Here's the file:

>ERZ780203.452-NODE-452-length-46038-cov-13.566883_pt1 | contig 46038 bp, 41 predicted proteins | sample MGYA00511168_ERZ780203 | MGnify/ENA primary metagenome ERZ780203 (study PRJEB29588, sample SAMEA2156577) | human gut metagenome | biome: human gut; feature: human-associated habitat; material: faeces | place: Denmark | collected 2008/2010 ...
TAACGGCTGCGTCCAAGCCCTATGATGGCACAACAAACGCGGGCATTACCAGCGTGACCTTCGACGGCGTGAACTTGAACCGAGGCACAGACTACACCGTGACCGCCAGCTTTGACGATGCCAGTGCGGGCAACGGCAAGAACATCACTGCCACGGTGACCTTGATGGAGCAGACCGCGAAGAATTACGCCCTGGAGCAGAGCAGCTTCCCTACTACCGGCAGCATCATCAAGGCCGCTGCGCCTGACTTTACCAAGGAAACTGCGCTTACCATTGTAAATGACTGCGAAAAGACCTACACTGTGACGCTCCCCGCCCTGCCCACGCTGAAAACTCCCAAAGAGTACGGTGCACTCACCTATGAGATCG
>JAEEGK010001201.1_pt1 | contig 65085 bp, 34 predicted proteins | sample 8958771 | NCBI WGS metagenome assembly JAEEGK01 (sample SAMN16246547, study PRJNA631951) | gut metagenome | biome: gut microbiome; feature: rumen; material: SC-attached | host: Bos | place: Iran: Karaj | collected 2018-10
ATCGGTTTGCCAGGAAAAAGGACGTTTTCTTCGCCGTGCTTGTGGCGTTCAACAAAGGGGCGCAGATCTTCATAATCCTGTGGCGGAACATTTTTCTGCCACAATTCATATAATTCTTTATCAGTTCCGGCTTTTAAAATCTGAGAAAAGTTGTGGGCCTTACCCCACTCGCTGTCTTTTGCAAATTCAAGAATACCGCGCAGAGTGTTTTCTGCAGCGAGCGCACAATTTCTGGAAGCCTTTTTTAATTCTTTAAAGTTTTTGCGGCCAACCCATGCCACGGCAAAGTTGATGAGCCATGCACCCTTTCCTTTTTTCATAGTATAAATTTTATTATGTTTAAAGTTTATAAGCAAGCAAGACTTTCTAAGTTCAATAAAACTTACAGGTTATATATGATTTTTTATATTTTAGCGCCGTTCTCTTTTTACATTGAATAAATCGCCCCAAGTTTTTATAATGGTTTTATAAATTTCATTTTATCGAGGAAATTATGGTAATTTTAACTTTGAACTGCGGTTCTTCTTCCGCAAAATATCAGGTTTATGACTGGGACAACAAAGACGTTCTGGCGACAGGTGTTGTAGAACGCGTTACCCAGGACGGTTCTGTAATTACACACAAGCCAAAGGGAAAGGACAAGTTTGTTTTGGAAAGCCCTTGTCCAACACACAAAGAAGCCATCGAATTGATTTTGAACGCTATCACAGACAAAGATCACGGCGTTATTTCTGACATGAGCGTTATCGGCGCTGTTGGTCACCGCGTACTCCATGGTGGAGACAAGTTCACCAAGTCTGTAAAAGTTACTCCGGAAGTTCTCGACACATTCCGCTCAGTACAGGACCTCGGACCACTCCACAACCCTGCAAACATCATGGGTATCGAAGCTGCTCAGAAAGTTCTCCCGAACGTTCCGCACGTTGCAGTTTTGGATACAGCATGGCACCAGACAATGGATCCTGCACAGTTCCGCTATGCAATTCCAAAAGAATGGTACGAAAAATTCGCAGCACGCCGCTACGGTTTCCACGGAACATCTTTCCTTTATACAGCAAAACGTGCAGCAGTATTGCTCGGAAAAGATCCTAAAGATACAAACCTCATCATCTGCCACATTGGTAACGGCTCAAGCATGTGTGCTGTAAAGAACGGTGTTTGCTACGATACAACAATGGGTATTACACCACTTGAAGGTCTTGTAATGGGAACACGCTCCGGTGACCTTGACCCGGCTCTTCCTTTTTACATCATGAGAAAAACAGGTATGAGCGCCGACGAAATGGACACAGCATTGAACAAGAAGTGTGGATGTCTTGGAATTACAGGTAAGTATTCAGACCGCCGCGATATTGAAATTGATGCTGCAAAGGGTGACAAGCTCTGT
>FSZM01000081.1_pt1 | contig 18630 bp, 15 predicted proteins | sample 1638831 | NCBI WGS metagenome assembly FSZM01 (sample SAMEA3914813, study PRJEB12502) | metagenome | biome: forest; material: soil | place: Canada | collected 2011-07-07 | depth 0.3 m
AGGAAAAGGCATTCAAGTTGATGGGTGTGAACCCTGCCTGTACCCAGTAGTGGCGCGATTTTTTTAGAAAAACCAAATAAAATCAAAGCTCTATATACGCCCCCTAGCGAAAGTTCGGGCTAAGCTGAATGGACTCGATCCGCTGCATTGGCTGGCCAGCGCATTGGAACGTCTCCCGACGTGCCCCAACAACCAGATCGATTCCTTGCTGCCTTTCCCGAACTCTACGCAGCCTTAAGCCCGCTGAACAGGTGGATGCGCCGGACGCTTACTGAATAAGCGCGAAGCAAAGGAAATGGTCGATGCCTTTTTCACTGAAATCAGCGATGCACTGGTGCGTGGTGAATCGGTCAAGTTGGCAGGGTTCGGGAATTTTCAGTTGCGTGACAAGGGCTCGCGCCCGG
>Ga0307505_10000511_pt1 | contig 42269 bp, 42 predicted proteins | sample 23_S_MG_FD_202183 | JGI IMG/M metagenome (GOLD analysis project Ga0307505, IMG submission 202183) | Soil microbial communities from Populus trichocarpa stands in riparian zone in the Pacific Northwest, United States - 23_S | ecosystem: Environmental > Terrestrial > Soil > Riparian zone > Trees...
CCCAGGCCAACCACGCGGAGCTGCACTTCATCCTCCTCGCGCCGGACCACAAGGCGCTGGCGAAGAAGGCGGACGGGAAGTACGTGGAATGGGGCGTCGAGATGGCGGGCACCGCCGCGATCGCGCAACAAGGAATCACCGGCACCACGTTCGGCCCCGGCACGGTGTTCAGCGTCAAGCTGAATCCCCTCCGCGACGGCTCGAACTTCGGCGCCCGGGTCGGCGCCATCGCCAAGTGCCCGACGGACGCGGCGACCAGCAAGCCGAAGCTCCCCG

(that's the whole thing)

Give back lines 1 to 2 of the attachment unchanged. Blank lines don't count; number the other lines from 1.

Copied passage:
>ERZ780203.452-NODE-452-length-46038-cov-13.566883_pt1 | contig 46038 bp, 41 predicted proteins | sample MGYA00511168_ERZ780203 | MGnify/ENA primary metagenome ERZ780203 (study PRJEB29588, sample SAMEA2156577) | human gut metagenome | biome: human gut; feature: human-associated habitat; material: faeces | place: Denmark | collected 2008/2010 ...
TAACGGCTGCGTCCAAGCCCTATGATGGCACAACAAACGCGGGCATTACCAGCGTGACCTTCGACGGCGTGAACTTGAACCGAGGCACAGACTACACCGTGACCGCCAGCTTTGACGATGCCAGTGCGGGCAACGGCAAGAACATCACTGCCACGGTGACCTTGATGGAGCAGACCGCGAAGAATTACGCCCTGGAGCAGAGCAGCTTCCCTACTACCGGCAGCATCATCAAGGCCGCTGCGCCTGACTTTACCAAGGAAACTGCGCTTACCATTGTAAATGACTGCGAAAAGACCTACACTGTGACGCTCCCCGCCCTGCCCACGCTGAAAACTCCCAAAGAGTACGGTGCACTCACCTATGAGATCG